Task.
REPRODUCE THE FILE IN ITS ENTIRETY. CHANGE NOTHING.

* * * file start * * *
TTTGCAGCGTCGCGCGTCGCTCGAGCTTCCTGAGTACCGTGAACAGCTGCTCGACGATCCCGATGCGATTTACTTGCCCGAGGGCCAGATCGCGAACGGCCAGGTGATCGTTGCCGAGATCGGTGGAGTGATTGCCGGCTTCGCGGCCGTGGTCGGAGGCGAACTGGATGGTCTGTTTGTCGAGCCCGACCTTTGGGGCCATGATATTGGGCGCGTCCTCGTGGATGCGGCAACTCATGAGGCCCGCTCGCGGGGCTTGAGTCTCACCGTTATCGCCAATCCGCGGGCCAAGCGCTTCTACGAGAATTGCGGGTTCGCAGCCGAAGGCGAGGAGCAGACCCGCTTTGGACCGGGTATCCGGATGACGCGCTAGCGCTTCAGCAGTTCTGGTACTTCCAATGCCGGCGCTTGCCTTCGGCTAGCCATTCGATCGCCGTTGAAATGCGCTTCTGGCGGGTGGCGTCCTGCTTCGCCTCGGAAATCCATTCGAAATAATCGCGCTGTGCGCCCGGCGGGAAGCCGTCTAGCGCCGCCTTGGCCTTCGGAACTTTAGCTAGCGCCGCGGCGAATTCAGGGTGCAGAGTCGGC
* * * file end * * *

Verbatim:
TTTGCAGCGTCGCGCGTCGCTCGAGCTTCCTGAGTACCGTGAACAGCTGCTCGACGATCCCGATGCGATTTACTTGCCCGAGGGCCAGATCGCGAACGGCCAGGTGATCGTTGCCGAGATCGGTGGAGTGATTGCCGGCTTCGCGGCCGTGGTCGGAGGCGAACTGGATGGTCTGTTTGTCGAGCCCGACCTTTGGGGCCATGATATTGGGCGCGTCCTCGTGGATGCGGCAACTCATGAGGCCCGCTCGCGGGGCTTGAGTCTCACCGTTATCGCCAATCCGCGGGCCAAGCGCTTCTACGAGAATTGCGGGTTCGCAGCCGAAGGCGAGGAGCAGACCCGCTTTGGACCGGGTATCCGGATGACGCGCTAGCGCTTCAGCAGTTCTGGTACTTCCAATGCCGGCGCTTGCCTTCGGCTAGCCATTCGATCGCCGTTGAAATGCGCTTCTGGCGGGTGGCGTCCTGCTTCGCCTCGGAAATCCATTCGAAATAATCGCGCTGTGCGCCCGGCGGGAAGCCGTCTAGCGCCGCCTTGGCCTTCGGAACTTTAGCTAGCGCCGCGGCGAATTCAGGGTGCAGAGTCGGC